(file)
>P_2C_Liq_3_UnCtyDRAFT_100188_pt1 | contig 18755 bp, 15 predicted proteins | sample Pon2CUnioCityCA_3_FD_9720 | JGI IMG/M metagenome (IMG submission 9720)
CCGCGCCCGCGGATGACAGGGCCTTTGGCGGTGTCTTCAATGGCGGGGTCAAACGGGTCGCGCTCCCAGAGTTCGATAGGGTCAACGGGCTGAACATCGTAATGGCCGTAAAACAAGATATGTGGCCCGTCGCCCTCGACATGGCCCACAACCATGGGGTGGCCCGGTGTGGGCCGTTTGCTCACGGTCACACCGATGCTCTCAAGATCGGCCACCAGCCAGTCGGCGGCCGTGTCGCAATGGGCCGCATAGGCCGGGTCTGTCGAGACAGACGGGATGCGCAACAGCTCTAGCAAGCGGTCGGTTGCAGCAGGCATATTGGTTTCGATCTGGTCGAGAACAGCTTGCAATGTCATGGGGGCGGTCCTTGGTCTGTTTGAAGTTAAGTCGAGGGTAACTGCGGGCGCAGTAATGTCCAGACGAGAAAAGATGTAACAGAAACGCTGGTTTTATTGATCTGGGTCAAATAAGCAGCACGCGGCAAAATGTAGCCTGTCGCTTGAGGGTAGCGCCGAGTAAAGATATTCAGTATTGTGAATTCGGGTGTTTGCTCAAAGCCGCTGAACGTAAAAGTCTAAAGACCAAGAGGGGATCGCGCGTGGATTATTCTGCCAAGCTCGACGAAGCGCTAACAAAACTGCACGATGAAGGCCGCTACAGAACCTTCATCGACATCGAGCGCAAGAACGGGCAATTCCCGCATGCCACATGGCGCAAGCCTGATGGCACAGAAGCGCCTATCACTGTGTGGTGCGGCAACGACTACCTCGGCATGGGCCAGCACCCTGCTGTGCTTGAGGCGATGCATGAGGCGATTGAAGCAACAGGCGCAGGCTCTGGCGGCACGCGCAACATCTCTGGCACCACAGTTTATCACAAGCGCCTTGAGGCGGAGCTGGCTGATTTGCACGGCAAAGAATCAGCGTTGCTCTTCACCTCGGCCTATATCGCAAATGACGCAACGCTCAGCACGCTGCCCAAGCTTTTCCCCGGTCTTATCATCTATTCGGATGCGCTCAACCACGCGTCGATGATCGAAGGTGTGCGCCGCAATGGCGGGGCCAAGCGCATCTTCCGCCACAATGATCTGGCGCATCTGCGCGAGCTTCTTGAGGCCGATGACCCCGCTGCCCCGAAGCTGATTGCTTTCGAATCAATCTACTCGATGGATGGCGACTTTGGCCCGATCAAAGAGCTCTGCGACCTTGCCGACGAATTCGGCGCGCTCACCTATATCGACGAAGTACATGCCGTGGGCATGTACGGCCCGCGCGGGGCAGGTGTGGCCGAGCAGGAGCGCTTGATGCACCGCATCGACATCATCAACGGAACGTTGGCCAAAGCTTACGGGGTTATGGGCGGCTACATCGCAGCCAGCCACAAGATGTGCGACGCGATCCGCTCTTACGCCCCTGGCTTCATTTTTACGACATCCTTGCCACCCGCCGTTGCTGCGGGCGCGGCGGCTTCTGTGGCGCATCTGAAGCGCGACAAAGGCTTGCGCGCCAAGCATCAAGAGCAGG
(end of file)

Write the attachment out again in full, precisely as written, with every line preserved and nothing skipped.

>P_2C_Liq_3_UnCtyDRAFT_100188_pt1 | contig 18755 bp, 15 predicted proteins | sample Pon2CUnioCityCA_3_FD_9720 | JGI IMG/M metagenome (IMG submission 9720)
CCGCGCCCGCGGATGACAGGGCCTTTGGCGGTGTCTTCAATGGCGGGGTCAAACGGGTCGCGCTCCCAGAGTTCGATAGGGTCAACGGGCTGAACATCGTAATGGCCGTAAAACAAGATATGTGGCCCGTCGCCCTCGACATGGCCCACAACCATGGGGTGGCCCGGTGTGGGCCGTTTGCTCACGGTCACACCGATGCTCTCAAGATCGGCCACCAGCCAGTCGGCGGCCGTGTCGCAATGGGCCGCATAGGCCGGGTCTGTCGAGACAGACGGGATGCGCAACAGCTCTAGCAAGCGGTCGGTTGCAGCAGGCATATTGGTTTCGATCTGGTCGAGAACAGCTTGCAATGTCATGGGGGCGGTCCTTGGTCTGTTTGAAGTTAAGTCGAGGGTAACTGCGGGCGCAGTAATGTCCAGACGAGAAAAGATGTAACAGAAACGCTGGTTTTATTGATCTGGGTCAAATAAGCAGCACGCGGCAAAATGTAGCCTGTCGCTTGAGGGTAGCGCCGAGTAAAGATATTCAGTATTGTGAATTCGGGTGTTTGCTCAAAGCCGCTGAACGTAAAAGTCTAAAGACCAAGAGGGGATCGCGCGTGGATTATTCTGCCAAGCTCGACGAAGCGCTAACAAAACTGCACGATGAAGGCCGCTACAGAACCTTCATCGACATCGAGCGCAAGAACGGGCAATTCCCGCATGCCACATGGCGCAAGCCTGATGGCACAGAAGCGCCTATCACTGTGTGGTGCGGCAACGACTACCTCGGCATGGGCCAGCACCCTGCTGTGCTTGAGGCGATGCATGAGGCGATTGAAGCAACAGGCGCAGGCTCTGGCGGCACGCGCAACATCTCTGGCACCACAGTTTATCACAAGCGCCTTGAGGCGGAGCTGGCTGATTTGCACGGCAAAGAATCAGCGTTGCTCTTCACCTCGGCCTATATCGCAAATGACGCAACGCTCAGCACGCTGCCCAAGCTTTTCCCCGGTCTTATCATCTATTCGGATGCGCTCAACCACGCGTCGATGATCGAAGGTGTGCGCCGCAATGGCGGGGCCAAGCGCATCTTCCGCCACAATGATCTGGCGCATCTGCGCGAGCTTCTTGAGGCCGATGACCCCGCTGCCCCGAAGCTGATTGCTTTCGAATCAATCTACTCGATGGATGGCGACTTTGGCCCGATCAAAGAGCTCTGCGACCTTGCCGACGAATTCGGCGCGCTCACCTATATCGACGAAGTACATGCCGTGGGCATGTACGGCCCGCGCGGGGCAGGTGTGGCCGAGCAGGAGCGCTTGATGCACCGCATCGACATCATCAACGGAACGTTGGCCAAAGCTTACGGGGTTATGGGCGGCTACATCGCAGCCAGCCACAAGATGTGCGACGCGATCCGCTCTTACGCCCCTGGCTTCATTTTTACGACATCCTTGCCACCCGCCGTTGCTGCGGGCGCGGCGGCTTCTGTGGCGCATCTGAAGCGCGACAAAGGCTTGCGCGCCAAGCATCAAGAGCAGG